JERUSALEM, Israel - President Barack Obama told Israeli TV that Israel is right to be skeptical about the peace process.
Obama is striking a friendlier tone after his meeting this week with Israeli Prime Minister Benjamin Netanyahu.
Also, at this pivotal time in U.S.-Israel relations, three U.S. senators also met with senior Israeli and Palestinian leaders this week.
The meeting between President Obama and Prime Minister Benjamin Netanyahu put the strained relations between the U.S. and Israel behind them, according to Sens. Joe Lieberman, I-Conn., John McCain, R-Ariz., and Lindsey Graham, R-S.C.
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"I think we can say with some encouragement that the relationship between the United States and Israel is back on track," Lieberman said.
Despite the difficulties between the White House and Israel, the senators say military and intelligence ties remained strong and Congress was always supportive of the Jewish state.
"The Congress has Israel's back and please never misunderstand that, whatever relationship problems we've had in the past, they've never seeped over to the Congress," Graham said. "The Congress has been united in our view of protecting one of our best allies in the world and that's the State of Israel."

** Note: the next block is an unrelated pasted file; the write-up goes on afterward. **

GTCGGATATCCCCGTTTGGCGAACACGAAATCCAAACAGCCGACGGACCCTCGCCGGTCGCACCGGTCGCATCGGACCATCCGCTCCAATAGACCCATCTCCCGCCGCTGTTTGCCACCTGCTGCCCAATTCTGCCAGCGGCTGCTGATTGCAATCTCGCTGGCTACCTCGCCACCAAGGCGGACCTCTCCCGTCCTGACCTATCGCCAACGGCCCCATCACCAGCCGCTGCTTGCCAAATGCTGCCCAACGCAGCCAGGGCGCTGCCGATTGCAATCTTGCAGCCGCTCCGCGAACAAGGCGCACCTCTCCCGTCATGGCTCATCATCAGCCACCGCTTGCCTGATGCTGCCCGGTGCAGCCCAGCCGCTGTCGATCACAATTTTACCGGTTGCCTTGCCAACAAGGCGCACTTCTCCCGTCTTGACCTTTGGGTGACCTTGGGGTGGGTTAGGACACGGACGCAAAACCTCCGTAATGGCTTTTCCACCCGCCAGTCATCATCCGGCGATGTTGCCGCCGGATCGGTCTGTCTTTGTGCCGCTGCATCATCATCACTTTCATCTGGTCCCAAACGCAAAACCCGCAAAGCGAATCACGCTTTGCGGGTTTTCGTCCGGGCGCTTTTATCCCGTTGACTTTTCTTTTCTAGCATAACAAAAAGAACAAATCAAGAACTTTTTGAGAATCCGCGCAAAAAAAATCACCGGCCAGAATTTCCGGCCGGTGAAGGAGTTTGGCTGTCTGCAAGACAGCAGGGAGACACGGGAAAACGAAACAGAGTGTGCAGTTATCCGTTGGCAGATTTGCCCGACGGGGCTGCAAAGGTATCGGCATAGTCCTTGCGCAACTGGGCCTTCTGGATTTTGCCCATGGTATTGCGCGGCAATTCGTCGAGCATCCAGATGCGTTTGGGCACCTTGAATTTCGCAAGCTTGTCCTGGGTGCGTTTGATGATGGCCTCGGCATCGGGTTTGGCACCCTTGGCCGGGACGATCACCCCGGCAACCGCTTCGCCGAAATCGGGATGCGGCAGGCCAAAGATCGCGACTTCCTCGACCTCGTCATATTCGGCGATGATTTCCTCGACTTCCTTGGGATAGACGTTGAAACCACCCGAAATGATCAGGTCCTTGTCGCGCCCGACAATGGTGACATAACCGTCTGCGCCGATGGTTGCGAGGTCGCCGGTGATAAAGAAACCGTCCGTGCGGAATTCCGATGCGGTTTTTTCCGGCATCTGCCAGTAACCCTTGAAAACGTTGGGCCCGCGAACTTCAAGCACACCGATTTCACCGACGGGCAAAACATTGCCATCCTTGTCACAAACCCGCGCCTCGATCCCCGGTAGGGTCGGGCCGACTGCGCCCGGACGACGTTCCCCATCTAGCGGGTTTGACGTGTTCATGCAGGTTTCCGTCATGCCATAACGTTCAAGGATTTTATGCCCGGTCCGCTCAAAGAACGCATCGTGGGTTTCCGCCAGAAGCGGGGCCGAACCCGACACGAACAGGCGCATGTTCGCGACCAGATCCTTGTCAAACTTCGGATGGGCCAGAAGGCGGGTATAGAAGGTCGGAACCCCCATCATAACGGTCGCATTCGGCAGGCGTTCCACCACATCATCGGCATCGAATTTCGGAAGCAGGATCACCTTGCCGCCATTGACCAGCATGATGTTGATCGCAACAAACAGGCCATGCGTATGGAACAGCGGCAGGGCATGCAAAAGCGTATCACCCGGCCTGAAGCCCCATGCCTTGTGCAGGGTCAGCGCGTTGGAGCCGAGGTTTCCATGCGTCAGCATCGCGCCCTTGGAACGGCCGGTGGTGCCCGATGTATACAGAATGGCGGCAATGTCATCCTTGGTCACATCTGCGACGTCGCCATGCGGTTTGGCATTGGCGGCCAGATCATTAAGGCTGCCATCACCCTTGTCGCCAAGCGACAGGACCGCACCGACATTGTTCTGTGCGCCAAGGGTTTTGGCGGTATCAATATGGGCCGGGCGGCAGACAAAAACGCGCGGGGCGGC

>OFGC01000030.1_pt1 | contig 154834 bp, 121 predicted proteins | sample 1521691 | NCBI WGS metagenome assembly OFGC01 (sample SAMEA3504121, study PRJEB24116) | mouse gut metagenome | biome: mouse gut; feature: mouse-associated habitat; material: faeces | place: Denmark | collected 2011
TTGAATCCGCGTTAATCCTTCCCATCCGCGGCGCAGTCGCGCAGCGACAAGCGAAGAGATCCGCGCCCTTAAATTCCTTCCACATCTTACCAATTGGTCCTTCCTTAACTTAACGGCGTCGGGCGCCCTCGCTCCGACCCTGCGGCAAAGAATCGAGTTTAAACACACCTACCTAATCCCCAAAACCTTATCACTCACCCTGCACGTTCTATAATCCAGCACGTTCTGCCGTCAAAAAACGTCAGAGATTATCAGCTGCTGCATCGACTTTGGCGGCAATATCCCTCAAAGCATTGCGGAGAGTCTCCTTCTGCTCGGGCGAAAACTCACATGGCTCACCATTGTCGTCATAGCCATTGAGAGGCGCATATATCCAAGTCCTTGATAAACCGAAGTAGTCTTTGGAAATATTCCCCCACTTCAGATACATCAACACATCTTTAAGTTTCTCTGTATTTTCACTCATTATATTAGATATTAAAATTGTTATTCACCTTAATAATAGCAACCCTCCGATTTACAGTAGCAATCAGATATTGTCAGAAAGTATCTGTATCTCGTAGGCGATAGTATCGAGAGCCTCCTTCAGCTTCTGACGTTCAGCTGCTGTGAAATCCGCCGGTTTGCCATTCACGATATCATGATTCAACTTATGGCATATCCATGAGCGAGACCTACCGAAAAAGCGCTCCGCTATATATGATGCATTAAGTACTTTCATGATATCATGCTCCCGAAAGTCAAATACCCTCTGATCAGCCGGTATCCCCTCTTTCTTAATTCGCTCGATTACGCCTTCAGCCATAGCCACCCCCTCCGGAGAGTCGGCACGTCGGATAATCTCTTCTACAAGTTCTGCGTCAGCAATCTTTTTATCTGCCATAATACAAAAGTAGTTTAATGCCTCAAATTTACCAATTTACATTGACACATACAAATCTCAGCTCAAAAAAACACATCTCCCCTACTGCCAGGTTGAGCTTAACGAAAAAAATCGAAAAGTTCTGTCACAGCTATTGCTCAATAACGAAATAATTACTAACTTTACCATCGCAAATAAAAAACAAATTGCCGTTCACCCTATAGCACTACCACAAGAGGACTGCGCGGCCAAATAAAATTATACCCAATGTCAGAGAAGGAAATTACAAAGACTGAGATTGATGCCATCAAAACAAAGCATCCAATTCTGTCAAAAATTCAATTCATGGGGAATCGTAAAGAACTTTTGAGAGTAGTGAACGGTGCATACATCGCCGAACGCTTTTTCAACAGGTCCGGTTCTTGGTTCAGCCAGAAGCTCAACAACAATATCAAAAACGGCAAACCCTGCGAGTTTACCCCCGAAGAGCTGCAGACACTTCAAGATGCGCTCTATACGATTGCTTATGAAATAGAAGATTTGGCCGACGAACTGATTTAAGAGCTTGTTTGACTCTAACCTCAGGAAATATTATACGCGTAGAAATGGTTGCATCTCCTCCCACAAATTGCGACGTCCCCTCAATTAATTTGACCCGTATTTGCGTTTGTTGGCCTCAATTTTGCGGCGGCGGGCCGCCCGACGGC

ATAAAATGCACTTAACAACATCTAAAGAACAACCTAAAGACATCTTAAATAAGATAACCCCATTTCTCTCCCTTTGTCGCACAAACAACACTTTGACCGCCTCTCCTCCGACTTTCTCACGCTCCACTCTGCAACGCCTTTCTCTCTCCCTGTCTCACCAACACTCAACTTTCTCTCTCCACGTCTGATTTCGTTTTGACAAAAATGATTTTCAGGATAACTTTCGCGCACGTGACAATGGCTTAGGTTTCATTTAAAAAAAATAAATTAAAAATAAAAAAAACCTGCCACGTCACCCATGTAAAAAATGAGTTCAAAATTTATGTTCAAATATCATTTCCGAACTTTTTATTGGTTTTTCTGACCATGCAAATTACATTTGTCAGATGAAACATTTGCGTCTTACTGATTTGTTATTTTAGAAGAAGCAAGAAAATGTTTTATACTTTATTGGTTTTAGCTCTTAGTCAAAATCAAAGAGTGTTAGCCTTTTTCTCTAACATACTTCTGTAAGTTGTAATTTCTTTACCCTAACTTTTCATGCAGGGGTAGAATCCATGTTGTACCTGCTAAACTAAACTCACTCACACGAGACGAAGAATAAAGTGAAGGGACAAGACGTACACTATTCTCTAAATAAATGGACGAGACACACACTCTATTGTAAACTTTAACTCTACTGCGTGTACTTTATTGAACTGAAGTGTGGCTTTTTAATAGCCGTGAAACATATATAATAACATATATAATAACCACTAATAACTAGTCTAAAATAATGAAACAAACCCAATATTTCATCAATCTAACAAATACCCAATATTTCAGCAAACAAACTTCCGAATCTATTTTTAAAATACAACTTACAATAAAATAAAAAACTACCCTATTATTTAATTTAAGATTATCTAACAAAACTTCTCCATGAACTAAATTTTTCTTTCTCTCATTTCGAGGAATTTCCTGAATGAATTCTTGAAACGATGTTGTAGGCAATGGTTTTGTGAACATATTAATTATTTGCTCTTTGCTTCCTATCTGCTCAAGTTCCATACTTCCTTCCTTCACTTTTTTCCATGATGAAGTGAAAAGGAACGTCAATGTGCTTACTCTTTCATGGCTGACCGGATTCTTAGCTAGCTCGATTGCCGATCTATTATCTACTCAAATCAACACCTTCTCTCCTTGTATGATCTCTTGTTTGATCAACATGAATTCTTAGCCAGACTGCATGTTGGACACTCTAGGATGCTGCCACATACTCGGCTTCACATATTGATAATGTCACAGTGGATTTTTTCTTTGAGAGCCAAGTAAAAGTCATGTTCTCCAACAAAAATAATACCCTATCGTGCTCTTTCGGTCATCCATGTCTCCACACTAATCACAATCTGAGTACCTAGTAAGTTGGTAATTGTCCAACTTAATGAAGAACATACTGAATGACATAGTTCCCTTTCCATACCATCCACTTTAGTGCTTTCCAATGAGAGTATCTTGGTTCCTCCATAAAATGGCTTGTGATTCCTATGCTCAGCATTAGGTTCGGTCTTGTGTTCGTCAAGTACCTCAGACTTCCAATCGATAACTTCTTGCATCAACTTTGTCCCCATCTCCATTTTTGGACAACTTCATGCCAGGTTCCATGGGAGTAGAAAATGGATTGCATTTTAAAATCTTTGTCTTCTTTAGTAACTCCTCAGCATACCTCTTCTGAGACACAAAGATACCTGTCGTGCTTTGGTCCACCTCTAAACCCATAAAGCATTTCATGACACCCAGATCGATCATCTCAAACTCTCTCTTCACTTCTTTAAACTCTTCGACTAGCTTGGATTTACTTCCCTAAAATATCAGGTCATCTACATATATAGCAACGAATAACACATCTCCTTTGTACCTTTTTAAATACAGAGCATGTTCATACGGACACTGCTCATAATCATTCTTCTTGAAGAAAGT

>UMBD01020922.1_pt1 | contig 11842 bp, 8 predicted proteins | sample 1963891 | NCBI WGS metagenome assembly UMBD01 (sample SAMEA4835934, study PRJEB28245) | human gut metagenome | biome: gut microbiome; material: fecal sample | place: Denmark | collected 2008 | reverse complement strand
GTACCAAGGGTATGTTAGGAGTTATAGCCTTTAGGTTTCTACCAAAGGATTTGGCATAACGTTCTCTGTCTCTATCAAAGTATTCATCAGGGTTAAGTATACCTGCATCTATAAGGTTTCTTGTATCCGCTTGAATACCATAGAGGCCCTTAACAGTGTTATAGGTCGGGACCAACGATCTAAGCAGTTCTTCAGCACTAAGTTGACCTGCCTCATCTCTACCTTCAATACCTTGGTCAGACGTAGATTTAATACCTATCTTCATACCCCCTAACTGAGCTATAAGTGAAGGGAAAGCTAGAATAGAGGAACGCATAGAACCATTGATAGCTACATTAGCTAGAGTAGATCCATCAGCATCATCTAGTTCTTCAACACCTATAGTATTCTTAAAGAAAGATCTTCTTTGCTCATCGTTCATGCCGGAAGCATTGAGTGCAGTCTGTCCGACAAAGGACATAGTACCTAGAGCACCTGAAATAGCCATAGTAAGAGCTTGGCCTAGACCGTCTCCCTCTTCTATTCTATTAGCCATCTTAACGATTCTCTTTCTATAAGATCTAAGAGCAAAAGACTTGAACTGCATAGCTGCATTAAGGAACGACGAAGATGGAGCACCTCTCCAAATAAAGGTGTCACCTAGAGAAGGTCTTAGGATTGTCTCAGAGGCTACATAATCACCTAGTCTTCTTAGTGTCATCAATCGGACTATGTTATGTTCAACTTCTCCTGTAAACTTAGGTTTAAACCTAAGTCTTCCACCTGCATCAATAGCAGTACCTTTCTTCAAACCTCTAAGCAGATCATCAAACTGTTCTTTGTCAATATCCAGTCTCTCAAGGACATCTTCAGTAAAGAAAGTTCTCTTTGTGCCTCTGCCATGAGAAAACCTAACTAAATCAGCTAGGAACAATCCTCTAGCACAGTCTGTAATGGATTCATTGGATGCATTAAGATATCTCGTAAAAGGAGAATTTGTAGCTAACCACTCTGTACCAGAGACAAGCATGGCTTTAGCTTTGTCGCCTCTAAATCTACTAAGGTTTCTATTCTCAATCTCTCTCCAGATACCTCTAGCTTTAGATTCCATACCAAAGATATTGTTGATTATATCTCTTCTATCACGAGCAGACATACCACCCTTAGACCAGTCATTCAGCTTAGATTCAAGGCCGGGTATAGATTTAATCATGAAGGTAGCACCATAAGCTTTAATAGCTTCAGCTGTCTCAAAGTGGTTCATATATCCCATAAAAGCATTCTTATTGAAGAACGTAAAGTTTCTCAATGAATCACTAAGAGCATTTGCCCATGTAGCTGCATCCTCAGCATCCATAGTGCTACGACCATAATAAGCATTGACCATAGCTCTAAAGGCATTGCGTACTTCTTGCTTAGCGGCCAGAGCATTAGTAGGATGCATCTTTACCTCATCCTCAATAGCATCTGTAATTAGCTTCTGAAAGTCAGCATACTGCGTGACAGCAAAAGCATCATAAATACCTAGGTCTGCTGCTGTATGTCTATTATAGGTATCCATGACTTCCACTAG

Yet they agreed the overriding concern in the region is Iran's nuclear buildup.
"The Iranians continue to express their commitment to development of nuclear weapons, which obviously has the most serious consequences both for the State of Israel, the United States of America, peace in the world and stability in the entire region," McCain said.
As a result, everyone is worried.
"In our conversations, not just with Israel but equally with our allies in the Arab world, there is profound and intense anxiety about what will happen to them if Iran attains nuclear capacity and uses that nuclear power to extend its hegemonic ambitions throughout the region," Lieberman added.
The senators believe recent stepped up sanctions should be given a chance to take hold against Tehran. Nevertheless, the military option for stopping Iran's nuclear ambition should remain on the table.
And if a military action is necessary, it should strike a serious blow to Iran's military power.
"I think it would be in the world's interest to make sure this regime's ability to strike back is neutered," Graham added. "There should not be a plane that can fly, a ship that can float and their Revolutionary Guard should be greatly diminished."
With Israel-U.S. ties seemingly on the mend, the Middle East and the rest of the world waits to see how events concerning Iran will unfold.